Leading charity worried about continuing “gap” in Met Police’s understanding of mental health issues, reports Noah Vickers, Local Democracy Reporter
“Grave concerns” have been raised at City Hall over the roll-out of new police guidance in London which has changed the way officers respond to calls related to mental health.
Last November the Met Police switched to the ‘Right Care, Right Person’ (RCRP) model, which aims to ensure the most appropriate agency deals with health-related calls, instead of the police being the default first responder.
The London Assembly’s police and crime committee was told on Wednesday (7th) by a Met commander that RCRP’s introduction has already saved “tens of thousands of hours” of officers’ time, and has been “one of the best successes” of the capital’s recent policing.
But representatives from mental health organisations warned that while they agreed with the principles of the new guidance, there were “profound” issues with how it has been implemented in London.
Under RCRP, originally developed by Humberside Police, officers continue to respond to calls where there is a real and immediate risk to life or of serious harm – either to the person themselves or to people around them. In other circumstances however, the police now look to ensure that support is provided by the NHS and mental health services.
Met commander for public protection Kevin Southworth said that before RCRP, mental health calls were putting “a huge strain on our frontline”, as police were resorting to arresting people under Section 136 of the Mental Health Act as many as 700 times per month.
“All too often, our officers were finding themselves at the nearest emergency department, where because of the law in place, [they] would need to stay with the individual detained for sometimes as much as 12-14 hours at a time,” Southworth said.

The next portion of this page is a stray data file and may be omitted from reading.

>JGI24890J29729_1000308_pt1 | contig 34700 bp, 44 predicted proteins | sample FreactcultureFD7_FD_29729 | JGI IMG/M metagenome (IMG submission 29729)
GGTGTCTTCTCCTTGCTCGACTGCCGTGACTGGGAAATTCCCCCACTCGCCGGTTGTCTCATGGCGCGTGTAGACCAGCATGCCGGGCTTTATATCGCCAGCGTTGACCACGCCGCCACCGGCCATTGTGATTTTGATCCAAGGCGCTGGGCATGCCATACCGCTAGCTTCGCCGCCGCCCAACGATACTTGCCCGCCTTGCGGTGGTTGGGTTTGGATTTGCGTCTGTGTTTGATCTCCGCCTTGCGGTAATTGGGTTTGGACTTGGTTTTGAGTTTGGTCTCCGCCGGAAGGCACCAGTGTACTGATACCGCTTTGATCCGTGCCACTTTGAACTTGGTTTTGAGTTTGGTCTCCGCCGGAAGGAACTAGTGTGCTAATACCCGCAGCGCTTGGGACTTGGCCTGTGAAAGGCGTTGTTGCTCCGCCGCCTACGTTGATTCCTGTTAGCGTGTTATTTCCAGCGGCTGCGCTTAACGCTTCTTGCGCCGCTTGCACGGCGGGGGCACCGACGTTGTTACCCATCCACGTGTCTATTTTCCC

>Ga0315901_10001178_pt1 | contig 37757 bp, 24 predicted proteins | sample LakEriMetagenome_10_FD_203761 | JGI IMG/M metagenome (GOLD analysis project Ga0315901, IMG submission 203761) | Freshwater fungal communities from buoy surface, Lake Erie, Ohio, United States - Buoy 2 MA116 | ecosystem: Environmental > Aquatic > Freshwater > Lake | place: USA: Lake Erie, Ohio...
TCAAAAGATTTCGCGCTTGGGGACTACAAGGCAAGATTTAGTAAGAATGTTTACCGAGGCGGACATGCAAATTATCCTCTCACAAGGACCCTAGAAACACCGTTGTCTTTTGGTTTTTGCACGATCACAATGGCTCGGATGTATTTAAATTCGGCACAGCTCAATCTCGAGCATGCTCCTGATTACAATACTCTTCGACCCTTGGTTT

He added that since the roll-out of RCRP, “those numbers have come down massively, so in the last three months, we’ve been averaging less than 400 s136 detentions by Met Police officers”.
This has freed up “tens of thousands of hours of PC time”, the commander said.
But Dr Sarah Hughes, chief executive of the charity Mind, questioned how the reduction in s136 arrests had been achieved.
“It is striking that we go from 700 [arrests per month] to 400 in such a short period of time,” she said. “I do wonder where those additional 300 people have gone, because those needs don’t disappear overnight, and I guess that is the deep and profound concern that we have.”
She told the committee that her organisation was also worried about a continuing “gap” in the police’s understanding of mental health issues.
“The police won’t necessarily know what is a mental health issue or not, until they get there and are able to assess the situation,” said Dr Hughes.
“I think it’s difficult in relation to assessing whether things are life and death – so, if somebody’s at risk of suicide. Again, you won’t know the risk until the person’s in front of you.
“There’s a bit of a gap between what we think the police should understand in relation to mental health, and what is readily available for police officers on the ground. That gap still exists, that gap is not going to be addressed by RCRP.
“Whilst we agree with the principles, there are some grave concerns we have about the rollout and the unintended consequences of this important policy.”
Dr Lade Smith, president of the Royal College of Psychiatrists, said that her organisation was also supportive of RCRP’s principles while believing there have been issues with its implementation.
She said mental health services across the country, but particularly in London, are in a “parlous” state.
“We have had chronic under-resourcing, we have terrible work-force shortages, and since the pandemic, as everyone knows, there’s been a 20% increase in need and demand. And that’s across the board – particularly in children and young people,” Dr Smith said.
She later told the meeting that London has among the highest rates of mental illness, “not simply in the country, but in the world”.
She added: “In places like South London, the rates of psychotic illnesses for example are four times higher than they are anywhere else in the world, except for Trinidad.”
Southworth assured assembly members that the Met is not “backing away from mental health […] that’s far from the truth. It’s still a massive area of demand and delivery for us, and a really important, compassionate part of what we do for our public.”
Martin Machray, an executive director for NHS England, stressed to the committee that RCRP was not only intended to help improve the response to mental health calls, but for a wider range of health and social care situations where the police are not always best placed to assist.
If you’re struggling and need to talk, the Samaritans operate a free helpline open 24/7 on 116 123. Alternatively, you can email [email protected] or visit their site to find your local branch.